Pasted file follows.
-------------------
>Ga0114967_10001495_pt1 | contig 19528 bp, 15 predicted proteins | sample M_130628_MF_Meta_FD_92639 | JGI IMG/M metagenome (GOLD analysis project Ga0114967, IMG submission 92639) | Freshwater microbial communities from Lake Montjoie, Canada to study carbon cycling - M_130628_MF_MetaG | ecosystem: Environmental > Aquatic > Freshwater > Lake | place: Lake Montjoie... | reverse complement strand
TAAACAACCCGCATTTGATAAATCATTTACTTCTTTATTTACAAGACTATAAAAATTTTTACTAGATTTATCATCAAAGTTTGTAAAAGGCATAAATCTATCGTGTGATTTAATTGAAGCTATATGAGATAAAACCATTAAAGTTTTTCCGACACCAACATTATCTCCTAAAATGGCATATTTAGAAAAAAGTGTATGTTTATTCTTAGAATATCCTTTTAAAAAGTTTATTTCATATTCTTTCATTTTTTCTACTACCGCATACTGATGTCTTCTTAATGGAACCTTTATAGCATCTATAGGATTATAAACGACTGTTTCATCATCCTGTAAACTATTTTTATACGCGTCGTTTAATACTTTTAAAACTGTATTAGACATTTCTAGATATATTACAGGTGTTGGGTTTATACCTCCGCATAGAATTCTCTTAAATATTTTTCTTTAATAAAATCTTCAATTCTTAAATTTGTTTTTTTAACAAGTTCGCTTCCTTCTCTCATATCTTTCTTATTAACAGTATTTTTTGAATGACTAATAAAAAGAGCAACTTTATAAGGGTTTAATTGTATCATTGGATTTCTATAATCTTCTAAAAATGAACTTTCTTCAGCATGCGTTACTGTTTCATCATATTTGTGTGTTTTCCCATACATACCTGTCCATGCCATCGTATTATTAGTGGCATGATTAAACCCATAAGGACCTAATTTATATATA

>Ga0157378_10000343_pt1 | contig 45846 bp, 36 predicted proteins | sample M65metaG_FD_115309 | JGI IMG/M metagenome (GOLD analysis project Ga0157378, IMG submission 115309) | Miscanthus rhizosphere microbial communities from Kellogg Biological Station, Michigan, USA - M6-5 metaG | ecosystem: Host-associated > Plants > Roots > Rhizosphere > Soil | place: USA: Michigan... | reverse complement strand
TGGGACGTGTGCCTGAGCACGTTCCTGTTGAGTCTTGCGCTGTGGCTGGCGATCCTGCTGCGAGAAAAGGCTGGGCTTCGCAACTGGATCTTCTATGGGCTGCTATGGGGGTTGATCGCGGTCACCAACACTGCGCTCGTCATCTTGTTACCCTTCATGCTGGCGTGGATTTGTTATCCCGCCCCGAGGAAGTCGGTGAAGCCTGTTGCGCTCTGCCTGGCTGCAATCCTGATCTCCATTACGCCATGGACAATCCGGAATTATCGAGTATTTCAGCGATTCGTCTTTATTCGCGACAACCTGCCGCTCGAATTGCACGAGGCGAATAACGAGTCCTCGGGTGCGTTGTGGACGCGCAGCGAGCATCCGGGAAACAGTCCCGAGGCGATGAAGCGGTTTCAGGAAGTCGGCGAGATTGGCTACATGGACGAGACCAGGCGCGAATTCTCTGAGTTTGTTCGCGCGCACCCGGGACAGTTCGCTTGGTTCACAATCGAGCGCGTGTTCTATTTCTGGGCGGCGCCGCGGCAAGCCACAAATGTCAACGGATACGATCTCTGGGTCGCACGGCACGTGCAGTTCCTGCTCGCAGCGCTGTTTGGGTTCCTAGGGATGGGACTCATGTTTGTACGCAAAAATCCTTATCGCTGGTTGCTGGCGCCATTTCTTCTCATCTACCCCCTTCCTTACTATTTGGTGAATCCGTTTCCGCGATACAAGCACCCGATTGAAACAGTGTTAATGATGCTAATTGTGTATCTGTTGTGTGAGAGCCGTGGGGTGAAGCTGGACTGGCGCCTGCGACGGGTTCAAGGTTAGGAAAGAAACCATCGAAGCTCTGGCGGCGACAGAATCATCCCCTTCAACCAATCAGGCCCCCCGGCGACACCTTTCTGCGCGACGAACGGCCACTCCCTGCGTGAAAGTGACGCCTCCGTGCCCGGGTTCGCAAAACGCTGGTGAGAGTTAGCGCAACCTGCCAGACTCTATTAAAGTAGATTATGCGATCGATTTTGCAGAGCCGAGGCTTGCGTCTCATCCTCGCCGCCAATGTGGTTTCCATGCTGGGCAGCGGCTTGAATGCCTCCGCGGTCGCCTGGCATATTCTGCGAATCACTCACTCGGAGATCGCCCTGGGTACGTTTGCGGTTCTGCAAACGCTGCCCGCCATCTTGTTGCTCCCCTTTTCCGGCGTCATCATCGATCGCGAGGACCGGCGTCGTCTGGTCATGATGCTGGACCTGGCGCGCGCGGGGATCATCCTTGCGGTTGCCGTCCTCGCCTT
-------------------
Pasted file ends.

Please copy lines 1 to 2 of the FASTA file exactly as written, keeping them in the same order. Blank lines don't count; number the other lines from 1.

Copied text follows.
>Ga0114967_10001495_pt1 | contig 19528 bp, 15 predicted proteins | sample M_130628_MF_Meta_FD_92639 | JGI IMG/M metagenome (GOLD analysis project Ga0114967, IMG submission 92639) | Freshwater microbial communities from Lake Montjoie, Canada to study carbon cycling - M_130628_MF_MetaG | ecosystem: Environmental > Aquatic > Freshwater > Lake | place: Lake Montjoie... | reverse complement strand
TAAACAACCCGCATTTGATAAATCATTTACTTCTTTATTTACAAGACTATAAAAATTTTTACTAGATTTATCATCAAAGTTTGTAAAAGGCATAAATCTATCGTGTGATTTAATTGAAGCTATATGAGATAAAACCATTAAAGTTTTTCCGACACCAACATTATCTCCTAAAATGGCATATTTAGAAAAAAGTGTATGTTTATTCTTAGAATATCCTTTTAAAAAGTTTATTTCATATTCTTTCATTTTTTCTACTACCGCATACTGATGTCTTCTTAATGGAACCTTTATAGCATCTATAGGATTATAAACGACTGTTTCATCATCCTGTAAACTATTTTTATACGCGTCGTTTAATACTTTTAAAACTGTATTAGACATTTCTAGATATATTACAGGTGTTGGGTTTATACCTCCGCATAGAATTCTCTTAAATATTTTTCTTTAATAAAATCTTCAATTCTTAAATTTGTTTTTTTAACAAGTTCGCTTCCTTCTCTCATATCTTTCTTATTAACAGTATTTTTTGAATGACTAATAAAAAGAGCAACTTTATAAGGGTTTAATTGTATCATTGGATTTCTATAATCTTCTAAAAATGAACTTTCTTCAGCATGCGTTACTGTTTCATCATATTTGTGTGTTTTCCCATACATACCTGTCCATGCCATCGTATTATTAGTGGCATGATTAAACCCATAAGGACCTAATTTATATATA